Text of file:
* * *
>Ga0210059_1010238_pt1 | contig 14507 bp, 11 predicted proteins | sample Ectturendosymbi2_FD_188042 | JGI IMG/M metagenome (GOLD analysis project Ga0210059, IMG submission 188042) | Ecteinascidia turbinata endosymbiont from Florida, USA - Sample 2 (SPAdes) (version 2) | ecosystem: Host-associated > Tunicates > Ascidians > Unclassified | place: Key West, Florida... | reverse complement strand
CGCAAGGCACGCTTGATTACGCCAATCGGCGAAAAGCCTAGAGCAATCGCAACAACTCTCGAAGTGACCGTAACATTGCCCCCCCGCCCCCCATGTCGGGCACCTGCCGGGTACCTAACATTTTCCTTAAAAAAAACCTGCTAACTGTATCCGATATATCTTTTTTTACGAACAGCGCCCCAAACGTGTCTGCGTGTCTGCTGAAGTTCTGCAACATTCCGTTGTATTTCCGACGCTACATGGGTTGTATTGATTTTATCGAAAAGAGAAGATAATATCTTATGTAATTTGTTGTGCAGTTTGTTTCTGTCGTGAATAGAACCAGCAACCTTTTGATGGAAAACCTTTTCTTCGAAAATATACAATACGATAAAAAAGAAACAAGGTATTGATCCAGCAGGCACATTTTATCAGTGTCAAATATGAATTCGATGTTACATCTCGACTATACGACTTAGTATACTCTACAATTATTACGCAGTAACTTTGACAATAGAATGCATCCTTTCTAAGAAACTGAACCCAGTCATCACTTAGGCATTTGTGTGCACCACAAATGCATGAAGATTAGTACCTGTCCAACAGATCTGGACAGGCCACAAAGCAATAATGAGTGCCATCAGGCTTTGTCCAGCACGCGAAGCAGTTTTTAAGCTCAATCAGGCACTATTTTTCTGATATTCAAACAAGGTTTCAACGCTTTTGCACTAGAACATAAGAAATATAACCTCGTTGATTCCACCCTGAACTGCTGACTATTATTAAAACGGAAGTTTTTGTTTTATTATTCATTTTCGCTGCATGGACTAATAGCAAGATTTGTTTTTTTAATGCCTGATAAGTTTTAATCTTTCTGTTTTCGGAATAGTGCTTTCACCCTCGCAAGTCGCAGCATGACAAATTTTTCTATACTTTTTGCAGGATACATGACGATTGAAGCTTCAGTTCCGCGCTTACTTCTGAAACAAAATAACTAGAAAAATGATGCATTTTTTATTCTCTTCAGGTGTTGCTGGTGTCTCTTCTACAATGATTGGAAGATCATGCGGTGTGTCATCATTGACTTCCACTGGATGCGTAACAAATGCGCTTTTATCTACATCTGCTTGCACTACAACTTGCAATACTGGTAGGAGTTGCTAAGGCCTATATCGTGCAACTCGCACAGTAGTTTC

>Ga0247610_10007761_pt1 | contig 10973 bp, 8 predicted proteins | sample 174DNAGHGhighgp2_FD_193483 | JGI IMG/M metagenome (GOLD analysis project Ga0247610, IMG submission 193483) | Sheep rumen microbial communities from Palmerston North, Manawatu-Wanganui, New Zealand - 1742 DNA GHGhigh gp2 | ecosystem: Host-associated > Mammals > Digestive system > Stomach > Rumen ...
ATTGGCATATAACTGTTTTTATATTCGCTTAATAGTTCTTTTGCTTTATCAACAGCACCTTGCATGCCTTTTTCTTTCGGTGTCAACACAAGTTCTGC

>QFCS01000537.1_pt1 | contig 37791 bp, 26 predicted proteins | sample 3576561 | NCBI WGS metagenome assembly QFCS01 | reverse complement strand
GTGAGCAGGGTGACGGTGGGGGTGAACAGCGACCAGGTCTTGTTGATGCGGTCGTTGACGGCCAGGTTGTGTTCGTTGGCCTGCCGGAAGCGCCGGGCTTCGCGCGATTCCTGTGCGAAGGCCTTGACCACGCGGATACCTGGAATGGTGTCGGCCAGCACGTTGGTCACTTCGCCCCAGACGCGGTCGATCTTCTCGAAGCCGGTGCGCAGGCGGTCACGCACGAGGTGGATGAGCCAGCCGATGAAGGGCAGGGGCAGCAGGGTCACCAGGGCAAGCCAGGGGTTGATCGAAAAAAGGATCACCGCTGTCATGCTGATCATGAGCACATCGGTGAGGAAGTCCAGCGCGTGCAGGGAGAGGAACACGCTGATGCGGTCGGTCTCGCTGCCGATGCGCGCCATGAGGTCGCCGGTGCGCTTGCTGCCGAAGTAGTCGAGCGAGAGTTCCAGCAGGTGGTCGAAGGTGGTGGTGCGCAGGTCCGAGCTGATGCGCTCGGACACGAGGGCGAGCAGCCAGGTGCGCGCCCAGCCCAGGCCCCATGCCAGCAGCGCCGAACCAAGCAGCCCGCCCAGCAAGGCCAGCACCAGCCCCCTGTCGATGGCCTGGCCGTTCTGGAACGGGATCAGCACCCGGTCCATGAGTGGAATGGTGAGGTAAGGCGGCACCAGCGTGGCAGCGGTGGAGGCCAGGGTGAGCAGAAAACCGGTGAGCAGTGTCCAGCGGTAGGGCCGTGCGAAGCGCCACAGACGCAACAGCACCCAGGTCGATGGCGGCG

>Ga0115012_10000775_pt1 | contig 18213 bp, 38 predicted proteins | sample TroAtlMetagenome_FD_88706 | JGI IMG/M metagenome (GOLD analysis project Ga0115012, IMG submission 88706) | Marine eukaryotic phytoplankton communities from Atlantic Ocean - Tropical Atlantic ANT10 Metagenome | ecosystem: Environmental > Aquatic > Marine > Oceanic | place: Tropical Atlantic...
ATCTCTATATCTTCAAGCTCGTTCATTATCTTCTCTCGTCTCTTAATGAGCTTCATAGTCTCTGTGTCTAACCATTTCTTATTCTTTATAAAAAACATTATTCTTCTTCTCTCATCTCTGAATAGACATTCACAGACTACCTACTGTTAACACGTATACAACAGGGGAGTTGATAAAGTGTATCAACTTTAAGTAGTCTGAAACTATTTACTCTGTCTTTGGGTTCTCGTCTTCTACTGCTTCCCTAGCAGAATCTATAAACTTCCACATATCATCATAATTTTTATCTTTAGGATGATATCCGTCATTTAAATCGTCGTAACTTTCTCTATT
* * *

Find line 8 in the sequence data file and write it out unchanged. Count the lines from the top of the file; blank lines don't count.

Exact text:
ATCTCTATATCTTCAAGCTCGTTCATTATCTTCTCTCGTCTCTTAATGAGCTTCATAGTCTCTGTGTCTAACCATTTCTTATTCTTTATAAAAAACATTATTCTTCTTCTCTCATCTCTGAATAGACATTCACAGACTACCTACTGTTAACACGTATACAACAGGGGAGTTGATAAAGTGTATCAACTTTAAGTAGTCTGAAACTATTTACTCTGTCTTTGGGTTCTCGTCTTCTACTGCTTCCCTAGCAGAATCTATAAACTTCCACATATCATCATAATTTTTATCTTTAGGATGATATCCGTCATTTAAATCGTCGTAACTTTCTCTATT